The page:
NASA has not yet launched the rocket that will carry astronauts to the moon, nor has he selected the crew that will explore the satellite as part of the Artemis program. However, it has already identified a location where astronauts could land on the moon.
The space agency announced Friday that it has selected 13 possible regions on the moon’s south pole that contain ice in permanently shadowed craters and are far from the area explored by Neil Armstrong and the other Apollo astronauts.
The first manned mission to the Moon took place about 50 years ago, and the next one is planned for 2025.
This would be the first manned “trip” to the moon since the last Apollo mission in 1972.
Although there have been some setbacks and delays, the program is the first human space exploration program since Apollo to survive multiple governments. Unlike Apollo, Artemis is designed to have a permanent presence on and around the Moon.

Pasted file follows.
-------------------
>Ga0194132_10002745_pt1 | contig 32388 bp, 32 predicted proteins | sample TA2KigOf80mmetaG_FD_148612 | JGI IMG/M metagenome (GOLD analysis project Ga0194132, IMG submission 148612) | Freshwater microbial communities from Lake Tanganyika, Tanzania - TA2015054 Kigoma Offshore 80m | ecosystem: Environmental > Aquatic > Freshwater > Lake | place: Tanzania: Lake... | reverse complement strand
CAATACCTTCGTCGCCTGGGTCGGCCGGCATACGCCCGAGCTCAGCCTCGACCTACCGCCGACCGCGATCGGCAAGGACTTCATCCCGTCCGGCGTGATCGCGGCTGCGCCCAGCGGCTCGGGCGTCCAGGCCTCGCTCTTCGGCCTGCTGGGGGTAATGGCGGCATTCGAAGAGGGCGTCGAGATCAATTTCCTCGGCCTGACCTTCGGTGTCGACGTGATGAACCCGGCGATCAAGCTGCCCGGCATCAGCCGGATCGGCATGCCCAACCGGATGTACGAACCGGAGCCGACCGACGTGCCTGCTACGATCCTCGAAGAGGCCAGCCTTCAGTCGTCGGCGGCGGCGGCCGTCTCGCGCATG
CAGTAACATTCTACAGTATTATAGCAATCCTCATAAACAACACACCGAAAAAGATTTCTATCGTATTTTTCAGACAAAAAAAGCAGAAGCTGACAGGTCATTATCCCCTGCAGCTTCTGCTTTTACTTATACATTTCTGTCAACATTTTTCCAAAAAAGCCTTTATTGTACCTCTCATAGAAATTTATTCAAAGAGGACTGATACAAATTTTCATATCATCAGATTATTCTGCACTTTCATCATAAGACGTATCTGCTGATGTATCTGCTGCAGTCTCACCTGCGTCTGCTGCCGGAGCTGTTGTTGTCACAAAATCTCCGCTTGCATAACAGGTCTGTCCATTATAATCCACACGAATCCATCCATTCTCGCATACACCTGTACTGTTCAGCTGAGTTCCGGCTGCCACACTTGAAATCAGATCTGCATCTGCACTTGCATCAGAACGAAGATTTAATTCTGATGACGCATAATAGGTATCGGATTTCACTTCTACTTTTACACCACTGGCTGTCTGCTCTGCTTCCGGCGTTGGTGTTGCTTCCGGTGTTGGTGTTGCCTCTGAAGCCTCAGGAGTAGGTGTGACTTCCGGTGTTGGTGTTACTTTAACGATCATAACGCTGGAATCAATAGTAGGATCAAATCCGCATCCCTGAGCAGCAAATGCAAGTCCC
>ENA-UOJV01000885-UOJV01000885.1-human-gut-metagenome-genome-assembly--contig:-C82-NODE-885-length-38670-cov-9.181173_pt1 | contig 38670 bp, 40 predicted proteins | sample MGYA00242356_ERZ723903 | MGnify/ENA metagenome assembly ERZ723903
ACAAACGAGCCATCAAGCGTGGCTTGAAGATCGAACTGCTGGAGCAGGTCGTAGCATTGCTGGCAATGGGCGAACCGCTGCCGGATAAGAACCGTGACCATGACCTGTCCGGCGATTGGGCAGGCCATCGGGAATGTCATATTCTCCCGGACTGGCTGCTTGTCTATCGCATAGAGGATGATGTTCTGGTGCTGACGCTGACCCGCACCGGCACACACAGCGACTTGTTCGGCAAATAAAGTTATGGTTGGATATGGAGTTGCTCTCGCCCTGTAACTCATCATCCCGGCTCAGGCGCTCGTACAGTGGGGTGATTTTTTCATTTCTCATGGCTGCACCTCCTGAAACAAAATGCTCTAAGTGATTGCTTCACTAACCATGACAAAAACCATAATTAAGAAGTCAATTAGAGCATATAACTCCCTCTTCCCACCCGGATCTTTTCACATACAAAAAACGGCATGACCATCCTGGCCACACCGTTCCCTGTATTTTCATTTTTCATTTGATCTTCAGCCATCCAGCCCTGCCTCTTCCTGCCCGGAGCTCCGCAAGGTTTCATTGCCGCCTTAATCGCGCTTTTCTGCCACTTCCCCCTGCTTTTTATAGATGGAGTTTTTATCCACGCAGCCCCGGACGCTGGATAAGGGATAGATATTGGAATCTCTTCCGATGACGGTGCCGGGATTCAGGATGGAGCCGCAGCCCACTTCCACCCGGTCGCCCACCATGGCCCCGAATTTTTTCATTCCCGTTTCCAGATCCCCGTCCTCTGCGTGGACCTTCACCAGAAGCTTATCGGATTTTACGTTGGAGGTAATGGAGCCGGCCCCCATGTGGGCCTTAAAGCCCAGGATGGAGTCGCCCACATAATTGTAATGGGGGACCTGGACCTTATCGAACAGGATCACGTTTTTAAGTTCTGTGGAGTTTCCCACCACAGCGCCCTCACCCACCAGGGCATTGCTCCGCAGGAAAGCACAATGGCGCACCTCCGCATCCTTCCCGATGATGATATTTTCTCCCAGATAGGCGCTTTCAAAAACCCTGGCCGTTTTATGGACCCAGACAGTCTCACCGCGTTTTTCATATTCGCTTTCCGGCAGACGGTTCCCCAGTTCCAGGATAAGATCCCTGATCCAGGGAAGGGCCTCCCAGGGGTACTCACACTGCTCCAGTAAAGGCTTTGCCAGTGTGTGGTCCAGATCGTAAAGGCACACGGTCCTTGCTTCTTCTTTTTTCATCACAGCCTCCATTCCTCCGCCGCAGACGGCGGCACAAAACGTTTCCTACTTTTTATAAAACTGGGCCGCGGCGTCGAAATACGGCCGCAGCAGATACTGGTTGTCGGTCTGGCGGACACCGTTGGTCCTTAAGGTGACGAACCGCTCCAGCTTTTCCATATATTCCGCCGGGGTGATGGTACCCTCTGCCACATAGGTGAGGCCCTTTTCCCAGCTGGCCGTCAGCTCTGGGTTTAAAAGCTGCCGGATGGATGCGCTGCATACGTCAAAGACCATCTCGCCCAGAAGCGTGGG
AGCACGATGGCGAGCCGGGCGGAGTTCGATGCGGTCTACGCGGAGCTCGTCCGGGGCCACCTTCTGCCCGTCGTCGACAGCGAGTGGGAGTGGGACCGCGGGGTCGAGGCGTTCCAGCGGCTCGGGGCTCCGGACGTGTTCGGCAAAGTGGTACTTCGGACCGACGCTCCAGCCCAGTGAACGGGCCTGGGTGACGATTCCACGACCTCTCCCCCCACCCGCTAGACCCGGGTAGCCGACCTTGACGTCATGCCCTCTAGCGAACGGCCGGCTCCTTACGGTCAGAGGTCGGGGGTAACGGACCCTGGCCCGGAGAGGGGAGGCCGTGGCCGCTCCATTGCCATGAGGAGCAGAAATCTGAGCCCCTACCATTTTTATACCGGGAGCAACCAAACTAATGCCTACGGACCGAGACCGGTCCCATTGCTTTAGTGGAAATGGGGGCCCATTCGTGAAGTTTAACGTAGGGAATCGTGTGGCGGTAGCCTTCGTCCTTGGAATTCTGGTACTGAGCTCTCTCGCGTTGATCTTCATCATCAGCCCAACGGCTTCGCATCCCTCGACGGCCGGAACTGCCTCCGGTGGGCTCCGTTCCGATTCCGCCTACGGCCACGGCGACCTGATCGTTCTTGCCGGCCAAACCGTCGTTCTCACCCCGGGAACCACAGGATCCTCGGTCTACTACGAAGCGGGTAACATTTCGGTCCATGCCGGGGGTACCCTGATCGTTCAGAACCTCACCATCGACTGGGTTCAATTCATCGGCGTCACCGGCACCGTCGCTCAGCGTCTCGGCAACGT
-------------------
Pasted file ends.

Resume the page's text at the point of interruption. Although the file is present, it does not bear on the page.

How the folks at NASA chose the possible locations for the landing
In a briefing Friday, officials from NASA said they selected landing sites based on data from the Lunar Reconnaissance Orbiter, a robotic spacecraft that has been mapping the lunar surface since 2009.
“The selection of these regions means we are one step closer to returning humans to the moon for the first time since Apollo,” Mark Kirasich, NASA deputy assistant administrator for the Artemis Campaign Development Division, said in a statement.
“When we do this, it will be unlike any previous mission in that the astronauts will be venturing into dark areas previously unexplored by humans and laying the groundwork for future long-term sojourns,” he added.
The selected sites, all within a group of six latitudes at the South Pole, were chosen because they are safe and close enough to regions of permanent shadow to allow the crew to walk in six and a half days.
This, according to NASA, would allow the astronauts to “collect samples and perform scientific analyzes in a new area that will provide important information about the depth, distribution and composition of the ice.